But the court heard Mr Parker’s boss disputed one lunch expense with Ms Hart as it was claimed for a restaurant too close to the reporter’s home – evidence, say the claimants, of high level editorial knowledge of activities at The Sun.
The paper’s then Managing Editor – who the court heard was either Richard Barun or Graham Dudman – had allegedly written the word ‘Twickenham’ next to the expenses claim entry.
Mr Sherborne said: “But they didn’t say, ‘this is illegal, what on earth are you doing?’”
Clare Montgomery QC, counsel for NGN, unsuccessfully claimed this line of argument made the paper’s case against further disclosures.
She said this evidence of Managing Editor approval, of both Nick Parker’s expenses and the electronic payments direct to Christine Hart, were enough to make the claimants’ point that senior people at the paper were part of a conspiracy to obtain personal information by deception.
Therefore, Ms Montgomery proposed, there was no need for NGN to disclose further examples of Mr Parker’s alleged criminality.
Mr Sherborne, however, stuck to his point, citing more cases of allegedly suspicious entries on Mr Parker’s expenses.
On March 29, 2005, Mr Parker made an entry about a well-known comedian in “Priory booze hell” – a reference to a well-known addiction clinic in West London.
Mr Parker noted a meeting with his ‘medical records contact’ to confirm the story. Again, there were separate payments to Christine Hart, approved by a Managing Editor, for alleged ‘unlawful information gathering’.
The allegations of criminality to emerge from Mr Parker’s expenses led claimants to suspect other similar evidence could exist in relation to other journalists.
The claimants have already seen a limited sample of expenses relating to The Sun’s ex-News Editor Chris Pharo, news desk executive John Sturgis, former defence correspondent Virginia Wheeler and veteran reporter Jamie Pyatt.
Mr Sturgis is alleged to have met a source providing him with the medical records of a famous singer and on another occasion collected phone records from another source, according to a legal document.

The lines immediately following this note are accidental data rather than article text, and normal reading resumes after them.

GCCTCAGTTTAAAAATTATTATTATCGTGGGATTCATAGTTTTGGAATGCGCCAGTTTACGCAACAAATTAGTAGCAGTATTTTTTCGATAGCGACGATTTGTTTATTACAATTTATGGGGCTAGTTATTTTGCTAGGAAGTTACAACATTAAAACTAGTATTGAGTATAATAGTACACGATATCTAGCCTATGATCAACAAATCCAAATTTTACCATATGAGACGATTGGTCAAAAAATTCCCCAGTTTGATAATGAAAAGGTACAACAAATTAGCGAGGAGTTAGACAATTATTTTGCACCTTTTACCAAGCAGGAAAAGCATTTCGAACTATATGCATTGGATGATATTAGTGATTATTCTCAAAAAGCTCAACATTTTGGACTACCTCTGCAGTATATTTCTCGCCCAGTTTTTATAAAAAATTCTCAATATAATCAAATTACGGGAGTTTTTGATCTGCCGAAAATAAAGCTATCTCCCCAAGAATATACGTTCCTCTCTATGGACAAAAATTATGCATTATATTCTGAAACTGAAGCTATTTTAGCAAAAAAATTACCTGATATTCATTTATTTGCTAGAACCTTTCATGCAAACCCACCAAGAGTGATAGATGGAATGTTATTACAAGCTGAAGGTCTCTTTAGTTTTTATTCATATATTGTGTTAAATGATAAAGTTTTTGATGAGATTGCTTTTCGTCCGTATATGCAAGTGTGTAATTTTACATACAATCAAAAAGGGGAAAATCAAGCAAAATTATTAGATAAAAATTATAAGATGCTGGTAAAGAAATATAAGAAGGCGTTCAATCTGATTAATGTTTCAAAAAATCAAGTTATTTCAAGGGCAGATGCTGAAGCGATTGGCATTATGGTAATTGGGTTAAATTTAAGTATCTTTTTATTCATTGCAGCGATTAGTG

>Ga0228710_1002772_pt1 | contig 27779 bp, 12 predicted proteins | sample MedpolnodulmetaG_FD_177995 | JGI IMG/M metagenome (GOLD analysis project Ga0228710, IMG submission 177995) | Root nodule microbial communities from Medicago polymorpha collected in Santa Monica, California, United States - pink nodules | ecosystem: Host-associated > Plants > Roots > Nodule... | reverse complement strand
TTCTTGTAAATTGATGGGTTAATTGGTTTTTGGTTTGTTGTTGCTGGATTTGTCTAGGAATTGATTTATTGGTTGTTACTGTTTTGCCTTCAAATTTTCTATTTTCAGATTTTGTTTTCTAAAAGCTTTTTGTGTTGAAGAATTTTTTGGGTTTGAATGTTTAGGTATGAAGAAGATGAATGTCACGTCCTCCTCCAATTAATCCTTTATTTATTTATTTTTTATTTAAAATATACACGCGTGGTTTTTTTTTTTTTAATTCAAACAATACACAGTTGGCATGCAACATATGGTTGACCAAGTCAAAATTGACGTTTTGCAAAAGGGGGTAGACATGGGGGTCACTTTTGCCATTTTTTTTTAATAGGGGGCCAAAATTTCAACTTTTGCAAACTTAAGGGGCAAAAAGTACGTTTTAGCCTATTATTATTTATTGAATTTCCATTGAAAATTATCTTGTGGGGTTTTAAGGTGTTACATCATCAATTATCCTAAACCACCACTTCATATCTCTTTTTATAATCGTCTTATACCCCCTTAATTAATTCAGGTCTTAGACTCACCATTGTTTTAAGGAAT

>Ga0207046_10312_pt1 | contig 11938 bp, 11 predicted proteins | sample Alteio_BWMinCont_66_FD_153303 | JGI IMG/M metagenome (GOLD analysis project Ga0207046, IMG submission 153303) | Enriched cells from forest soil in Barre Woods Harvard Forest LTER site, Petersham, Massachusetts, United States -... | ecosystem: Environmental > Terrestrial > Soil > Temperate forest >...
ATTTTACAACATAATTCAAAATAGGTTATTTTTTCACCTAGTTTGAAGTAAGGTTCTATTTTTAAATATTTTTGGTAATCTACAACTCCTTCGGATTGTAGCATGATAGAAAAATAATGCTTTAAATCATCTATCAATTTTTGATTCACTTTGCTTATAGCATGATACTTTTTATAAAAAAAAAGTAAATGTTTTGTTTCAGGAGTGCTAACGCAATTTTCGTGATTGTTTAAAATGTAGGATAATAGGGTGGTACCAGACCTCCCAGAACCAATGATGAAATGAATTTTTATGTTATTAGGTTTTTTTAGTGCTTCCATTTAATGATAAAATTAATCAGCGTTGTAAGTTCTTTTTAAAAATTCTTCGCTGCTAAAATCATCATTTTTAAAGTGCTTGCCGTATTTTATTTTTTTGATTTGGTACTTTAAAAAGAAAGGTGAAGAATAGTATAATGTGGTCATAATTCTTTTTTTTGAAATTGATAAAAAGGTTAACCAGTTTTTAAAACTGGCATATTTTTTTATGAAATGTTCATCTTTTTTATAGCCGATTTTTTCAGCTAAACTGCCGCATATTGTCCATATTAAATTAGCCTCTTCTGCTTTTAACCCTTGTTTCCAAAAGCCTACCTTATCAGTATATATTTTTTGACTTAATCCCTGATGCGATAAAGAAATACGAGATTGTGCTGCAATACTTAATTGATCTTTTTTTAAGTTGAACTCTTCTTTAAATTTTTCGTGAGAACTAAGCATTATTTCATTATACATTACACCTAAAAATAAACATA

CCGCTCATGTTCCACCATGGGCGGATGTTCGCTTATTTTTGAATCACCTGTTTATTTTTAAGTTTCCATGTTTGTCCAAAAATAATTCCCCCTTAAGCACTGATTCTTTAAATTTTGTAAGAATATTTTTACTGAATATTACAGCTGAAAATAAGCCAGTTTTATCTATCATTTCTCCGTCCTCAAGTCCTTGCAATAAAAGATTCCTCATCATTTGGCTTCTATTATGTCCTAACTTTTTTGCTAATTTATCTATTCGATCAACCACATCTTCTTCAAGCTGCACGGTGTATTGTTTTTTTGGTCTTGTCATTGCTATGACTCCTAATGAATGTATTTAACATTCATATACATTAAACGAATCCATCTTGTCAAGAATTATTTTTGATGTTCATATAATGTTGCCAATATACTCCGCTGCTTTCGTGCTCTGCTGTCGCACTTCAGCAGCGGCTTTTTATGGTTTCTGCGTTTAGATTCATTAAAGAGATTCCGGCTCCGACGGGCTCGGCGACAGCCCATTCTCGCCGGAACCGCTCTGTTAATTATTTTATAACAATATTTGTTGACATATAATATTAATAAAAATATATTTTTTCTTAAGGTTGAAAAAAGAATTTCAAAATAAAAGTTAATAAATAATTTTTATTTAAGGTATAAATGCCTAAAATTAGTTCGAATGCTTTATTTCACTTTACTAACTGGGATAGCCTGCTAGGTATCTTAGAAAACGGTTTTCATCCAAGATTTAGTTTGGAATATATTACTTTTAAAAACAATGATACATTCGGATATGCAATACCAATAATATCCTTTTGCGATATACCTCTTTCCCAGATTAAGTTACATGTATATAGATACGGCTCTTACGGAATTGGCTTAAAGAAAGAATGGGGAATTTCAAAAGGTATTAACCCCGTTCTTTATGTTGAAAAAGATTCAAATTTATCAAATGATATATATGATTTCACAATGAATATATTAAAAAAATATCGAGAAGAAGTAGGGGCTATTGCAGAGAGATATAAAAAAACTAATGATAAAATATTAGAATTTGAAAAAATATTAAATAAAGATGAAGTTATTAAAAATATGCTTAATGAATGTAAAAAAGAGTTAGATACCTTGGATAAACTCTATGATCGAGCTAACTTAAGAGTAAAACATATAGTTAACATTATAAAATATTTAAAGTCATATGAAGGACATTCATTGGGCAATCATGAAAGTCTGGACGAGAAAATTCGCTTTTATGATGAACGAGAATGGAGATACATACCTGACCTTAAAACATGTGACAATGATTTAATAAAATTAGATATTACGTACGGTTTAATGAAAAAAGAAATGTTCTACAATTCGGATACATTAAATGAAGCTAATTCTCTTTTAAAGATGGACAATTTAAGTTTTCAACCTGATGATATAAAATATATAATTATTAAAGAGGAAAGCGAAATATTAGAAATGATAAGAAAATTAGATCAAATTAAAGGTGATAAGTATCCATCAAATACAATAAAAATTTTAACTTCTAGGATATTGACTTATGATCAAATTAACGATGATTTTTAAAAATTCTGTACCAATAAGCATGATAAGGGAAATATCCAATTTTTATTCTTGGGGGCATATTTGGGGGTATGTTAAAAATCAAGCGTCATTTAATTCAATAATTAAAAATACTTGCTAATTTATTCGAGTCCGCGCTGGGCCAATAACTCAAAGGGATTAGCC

Mr Sherborne said: “The Claimants have now seen that the News Desk executives were aware of this activity and that it was conducted with its knowledge and approval.”
He went on: “In an email exchange on 28 December 2007 with a subject line ‘Gazza’, Alastair Taylor tells John Sturgis that the tipster had ‘no way of corroborating any of this’ and ‘the only hope I can see is one of Mr Parker‘s blaggers to see if we can get some detail on what his medical condition actually was.”
To the request, Mr Sturgis allegedly replied: “Think we did all that at the time, it‘s a dead one.”
Mr Sherborne also cited a payment linked to Sun journalist Thomas Whittaker, to Christine Hart.
Clare Montgomery QC, representing NGN, said all of the expenses have been gathered together and everything was a “known quantity” implying that further disclosure was unnecessary.
She argued that the same information about Christine Hart was available from other forms of disclosure such as emails.
Ms Montgomery said: “We are at the point when at each turn you have to make an assessment as to the proportionality of what is being sought, and consider what, if anything, it adds to the weight of the case, because we submit we have come now to the stage where it is simply disproportionate to look in vaster and vaster storage areas for less and less useful information.”
Lawyers for NGN also argued against further ‘unredactions’ on Mr Parker’s expense forms, stating that it could lead to ‘jigsaw identification’ of confidential sources.
Ms Montgomery said there may also be “a public interest explanation for what happens in the case of blagging”.
A trial is scheduled to commence in October 2020.
The case continues…